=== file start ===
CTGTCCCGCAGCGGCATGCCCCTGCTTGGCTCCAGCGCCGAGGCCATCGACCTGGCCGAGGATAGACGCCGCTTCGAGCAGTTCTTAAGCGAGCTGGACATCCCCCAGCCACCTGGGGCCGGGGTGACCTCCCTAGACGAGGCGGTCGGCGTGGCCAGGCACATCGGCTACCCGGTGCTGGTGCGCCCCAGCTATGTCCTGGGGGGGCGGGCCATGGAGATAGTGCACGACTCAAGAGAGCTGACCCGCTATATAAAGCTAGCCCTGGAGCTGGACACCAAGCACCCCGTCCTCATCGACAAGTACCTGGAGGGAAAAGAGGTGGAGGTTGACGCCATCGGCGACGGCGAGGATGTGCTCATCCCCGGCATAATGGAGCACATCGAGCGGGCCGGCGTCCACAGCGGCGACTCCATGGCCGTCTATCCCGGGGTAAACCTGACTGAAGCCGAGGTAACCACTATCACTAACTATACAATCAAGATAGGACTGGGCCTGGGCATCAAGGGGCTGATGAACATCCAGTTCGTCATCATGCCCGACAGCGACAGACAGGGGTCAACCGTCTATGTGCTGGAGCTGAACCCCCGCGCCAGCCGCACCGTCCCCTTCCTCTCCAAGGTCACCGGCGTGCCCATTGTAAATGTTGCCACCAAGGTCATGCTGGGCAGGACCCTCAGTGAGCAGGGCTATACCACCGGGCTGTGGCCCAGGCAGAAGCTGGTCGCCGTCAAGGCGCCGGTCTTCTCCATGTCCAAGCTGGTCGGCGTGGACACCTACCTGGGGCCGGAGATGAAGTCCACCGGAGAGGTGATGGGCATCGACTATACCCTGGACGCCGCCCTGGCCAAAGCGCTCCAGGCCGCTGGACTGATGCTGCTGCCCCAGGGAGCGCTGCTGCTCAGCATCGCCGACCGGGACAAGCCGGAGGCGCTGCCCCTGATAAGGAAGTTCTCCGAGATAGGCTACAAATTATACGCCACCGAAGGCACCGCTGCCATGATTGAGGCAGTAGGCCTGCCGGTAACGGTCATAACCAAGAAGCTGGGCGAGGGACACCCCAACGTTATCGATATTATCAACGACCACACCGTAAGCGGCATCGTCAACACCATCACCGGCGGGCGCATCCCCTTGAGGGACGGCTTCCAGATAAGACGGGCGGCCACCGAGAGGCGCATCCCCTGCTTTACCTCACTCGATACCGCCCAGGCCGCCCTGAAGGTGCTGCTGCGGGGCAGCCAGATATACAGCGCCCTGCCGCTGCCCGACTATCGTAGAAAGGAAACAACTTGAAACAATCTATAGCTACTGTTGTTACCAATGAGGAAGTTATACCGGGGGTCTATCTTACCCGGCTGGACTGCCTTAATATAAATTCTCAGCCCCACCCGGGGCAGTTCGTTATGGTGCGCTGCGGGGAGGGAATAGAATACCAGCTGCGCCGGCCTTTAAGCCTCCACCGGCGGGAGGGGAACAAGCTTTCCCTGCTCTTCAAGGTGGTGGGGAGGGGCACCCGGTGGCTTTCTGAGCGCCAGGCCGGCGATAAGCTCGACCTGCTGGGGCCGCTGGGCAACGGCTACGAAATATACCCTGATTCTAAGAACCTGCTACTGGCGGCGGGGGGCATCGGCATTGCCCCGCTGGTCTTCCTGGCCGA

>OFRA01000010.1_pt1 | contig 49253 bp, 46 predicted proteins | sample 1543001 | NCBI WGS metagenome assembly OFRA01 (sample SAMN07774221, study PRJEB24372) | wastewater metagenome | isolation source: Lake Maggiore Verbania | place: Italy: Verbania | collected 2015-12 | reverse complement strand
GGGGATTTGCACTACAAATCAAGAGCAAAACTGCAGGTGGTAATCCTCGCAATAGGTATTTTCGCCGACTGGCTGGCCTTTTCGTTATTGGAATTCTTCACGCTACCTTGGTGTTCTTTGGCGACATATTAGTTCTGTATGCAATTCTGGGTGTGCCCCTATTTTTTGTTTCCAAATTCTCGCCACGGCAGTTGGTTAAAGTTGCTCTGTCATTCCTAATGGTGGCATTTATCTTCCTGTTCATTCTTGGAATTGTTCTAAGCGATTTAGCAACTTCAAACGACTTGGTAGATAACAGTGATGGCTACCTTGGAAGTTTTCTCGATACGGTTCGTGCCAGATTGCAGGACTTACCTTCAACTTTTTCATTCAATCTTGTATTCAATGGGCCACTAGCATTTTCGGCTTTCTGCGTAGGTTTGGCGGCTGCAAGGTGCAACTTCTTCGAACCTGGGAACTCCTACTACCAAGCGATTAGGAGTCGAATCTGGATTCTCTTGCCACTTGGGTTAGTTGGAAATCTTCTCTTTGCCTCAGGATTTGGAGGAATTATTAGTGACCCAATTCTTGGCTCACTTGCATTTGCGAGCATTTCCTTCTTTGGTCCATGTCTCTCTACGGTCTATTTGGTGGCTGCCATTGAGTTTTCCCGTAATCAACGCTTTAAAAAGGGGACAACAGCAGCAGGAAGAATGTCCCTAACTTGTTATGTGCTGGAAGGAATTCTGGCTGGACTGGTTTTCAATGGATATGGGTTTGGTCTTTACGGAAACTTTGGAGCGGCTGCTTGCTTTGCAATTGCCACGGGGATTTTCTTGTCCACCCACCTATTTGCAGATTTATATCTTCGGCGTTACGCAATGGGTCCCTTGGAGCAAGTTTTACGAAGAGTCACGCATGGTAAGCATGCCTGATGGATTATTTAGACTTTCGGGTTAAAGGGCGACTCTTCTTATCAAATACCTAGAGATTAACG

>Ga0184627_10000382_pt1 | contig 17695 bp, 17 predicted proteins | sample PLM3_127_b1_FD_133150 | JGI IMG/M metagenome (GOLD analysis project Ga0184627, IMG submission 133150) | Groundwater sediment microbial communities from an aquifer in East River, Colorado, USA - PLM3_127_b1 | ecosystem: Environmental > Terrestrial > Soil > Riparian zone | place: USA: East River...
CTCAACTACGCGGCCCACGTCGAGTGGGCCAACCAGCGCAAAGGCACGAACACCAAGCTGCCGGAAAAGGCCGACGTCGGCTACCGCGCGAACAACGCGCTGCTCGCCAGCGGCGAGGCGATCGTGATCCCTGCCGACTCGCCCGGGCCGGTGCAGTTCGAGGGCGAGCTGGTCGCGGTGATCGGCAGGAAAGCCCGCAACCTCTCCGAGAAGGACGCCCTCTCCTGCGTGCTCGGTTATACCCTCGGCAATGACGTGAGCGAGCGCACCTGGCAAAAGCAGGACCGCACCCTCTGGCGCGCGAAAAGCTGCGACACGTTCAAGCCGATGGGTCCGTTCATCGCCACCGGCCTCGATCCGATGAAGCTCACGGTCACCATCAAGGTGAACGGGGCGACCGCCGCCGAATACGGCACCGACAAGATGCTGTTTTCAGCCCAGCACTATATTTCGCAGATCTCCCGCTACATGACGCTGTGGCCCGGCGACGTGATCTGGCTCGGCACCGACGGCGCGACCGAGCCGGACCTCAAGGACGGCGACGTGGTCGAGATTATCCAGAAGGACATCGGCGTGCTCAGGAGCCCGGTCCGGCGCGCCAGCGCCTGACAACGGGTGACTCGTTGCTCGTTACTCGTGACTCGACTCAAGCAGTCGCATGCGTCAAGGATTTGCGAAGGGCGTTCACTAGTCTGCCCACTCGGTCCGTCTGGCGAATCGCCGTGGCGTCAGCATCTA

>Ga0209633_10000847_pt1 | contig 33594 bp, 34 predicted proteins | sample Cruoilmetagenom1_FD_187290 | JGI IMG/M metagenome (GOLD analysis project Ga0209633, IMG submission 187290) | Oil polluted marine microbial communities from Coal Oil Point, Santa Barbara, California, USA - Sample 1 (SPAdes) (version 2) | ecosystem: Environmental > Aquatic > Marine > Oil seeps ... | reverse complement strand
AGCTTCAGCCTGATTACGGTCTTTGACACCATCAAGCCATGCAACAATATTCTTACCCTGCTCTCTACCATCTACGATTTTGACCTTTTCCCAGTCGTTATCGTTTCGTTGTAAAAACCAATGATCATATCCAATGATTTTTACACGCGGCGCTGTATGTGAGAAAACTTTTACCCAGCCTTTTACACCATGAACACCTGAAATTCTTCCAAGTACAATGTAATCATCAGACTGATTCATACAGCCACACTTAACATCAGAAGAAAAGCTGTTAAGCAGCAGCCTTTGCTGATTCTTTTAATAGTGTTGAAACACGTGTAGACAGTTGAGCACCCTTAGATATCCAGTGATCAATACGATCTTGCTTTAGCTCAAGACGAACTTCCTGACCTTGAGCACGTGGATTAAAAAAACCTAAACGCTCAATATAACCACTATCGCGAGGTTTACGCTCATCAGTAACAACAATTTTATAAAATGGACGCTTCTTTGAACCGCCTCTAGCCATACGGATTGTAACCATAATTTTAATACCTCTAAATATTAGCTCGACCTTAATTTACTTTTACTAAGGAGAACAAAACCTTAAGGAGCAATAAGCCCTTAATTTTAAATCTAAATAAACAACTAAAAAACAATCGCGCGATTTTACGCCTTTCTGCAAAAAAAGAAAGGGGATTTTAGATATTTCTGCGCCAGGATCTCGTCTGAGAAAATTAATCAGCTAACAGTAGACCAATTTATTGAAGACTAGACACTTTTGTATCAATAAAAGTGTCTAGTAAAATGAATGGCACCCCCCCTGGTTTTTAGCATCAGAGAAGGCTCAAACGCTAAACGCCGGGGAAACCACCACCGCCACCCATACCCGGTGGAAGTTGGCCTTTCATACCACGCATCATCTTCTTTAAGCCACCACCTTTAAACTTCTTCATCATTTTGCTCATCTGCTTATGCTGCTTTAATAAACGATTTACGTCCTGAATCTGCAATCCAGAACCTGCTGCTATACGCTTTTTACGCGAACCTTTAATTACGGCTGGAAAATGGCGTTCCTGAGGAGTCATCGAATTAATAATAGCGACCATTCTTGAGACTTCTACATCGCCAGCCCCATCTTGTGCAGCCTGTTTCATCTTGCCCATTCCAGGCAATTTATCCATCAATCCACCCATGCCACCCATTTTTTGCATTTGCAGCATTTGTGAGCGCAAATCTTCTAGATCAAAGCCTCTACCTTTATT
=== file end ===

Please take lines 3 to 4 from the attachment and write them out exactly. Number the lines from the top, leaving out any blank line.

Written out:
GGGGATTTGCACTACAAATCAAGAGCAAAACTGCAGGTGGTAATCCTCGCAATAGGTATTTTCGCCGACTGGCTGGCCTTTTCGTTATTGGAATTCTTCACGCTACCTTGGTGTTCTTTGGCGACATATTAGTTCTGTATGCAATTCTGGGTGTGCCCCTATTTTTTGTTTCCAAATTCTCGCCACGGCAGTTGGTTAAAGTTGCTCTGTCATTCCTAATGGTGGCATTTATCTTCCTGTTCATTCTTGGAATTGTTCTAAGCGATTTAGCAACTTCAAACGACTTGGTAGATAACAGTGATGGCTACCTTGGAAGTTTTCTCGATACGGTTCGTGCCAGATTGCAGGACTTACCTTCAACTTTTTCATTCAATCTTGTATTCAATGGGCCACTAGCATTTTCGGCTTTCTGCGTAGGTTTGGCGGCTGCAAGGTGCAACTTCTTCGAACCTGGGAACTCCTACTACCAAGCGATTAGGAGTCGAATCTGGATTCTCTTGCCACTTGGGTTAGTTGGAAATCTTCTCTTTGCCTCAGGATTTGGAGGAATTATTAGTGACCCAATTCTTGGCTCACTTGCATTTGCGAGCATTTCCTTCTTTGGTCCATGTCTCTCTACGGTCTATTTGGTGGCTGCCATTGAGTTTTCCCGTAATCAACGCTTTAAAAAGGGGACAACAGCAGCAGGAAGAATGTCCCTAACTTGTTATGTGCTGGAAGGAATTCTGGCTGGACTGGTTTTCAATGGATATGGGTTTGGTCTTTACGGAAACTTTGGAGCGGCTGCTTGCTTTGCAATTGCCACGGGGATTTTCTTGTCCACCCACCTATTTGCAGATTTATATCTTCGGCGTTACGCAATGGGTCCCTTGGAGCAAGTTTTACGAAGAGTCACGCATGGTAAGCATGCCTGATGGATTATTTAGACTTTCGGGTTAAAGGGCGACTCTTCTTATCAAATACCTAGAGATTAACG

>Ga0184627_10000382_pt1 | contig 17695 bp, 17 predicted proteins | sample PLM3_127_b1_FD_133150 | JGI IMG/M metagenome (GOLD analysis project Ga0184627, IMG submission 133150) | Groundwater sediment microbial communities from an aquifer in East River, Colorado, USA - PLM3_127_b1 | ecosystem: Environmental > Terrestrial > Soil > Riparian zone | place: USA: East River...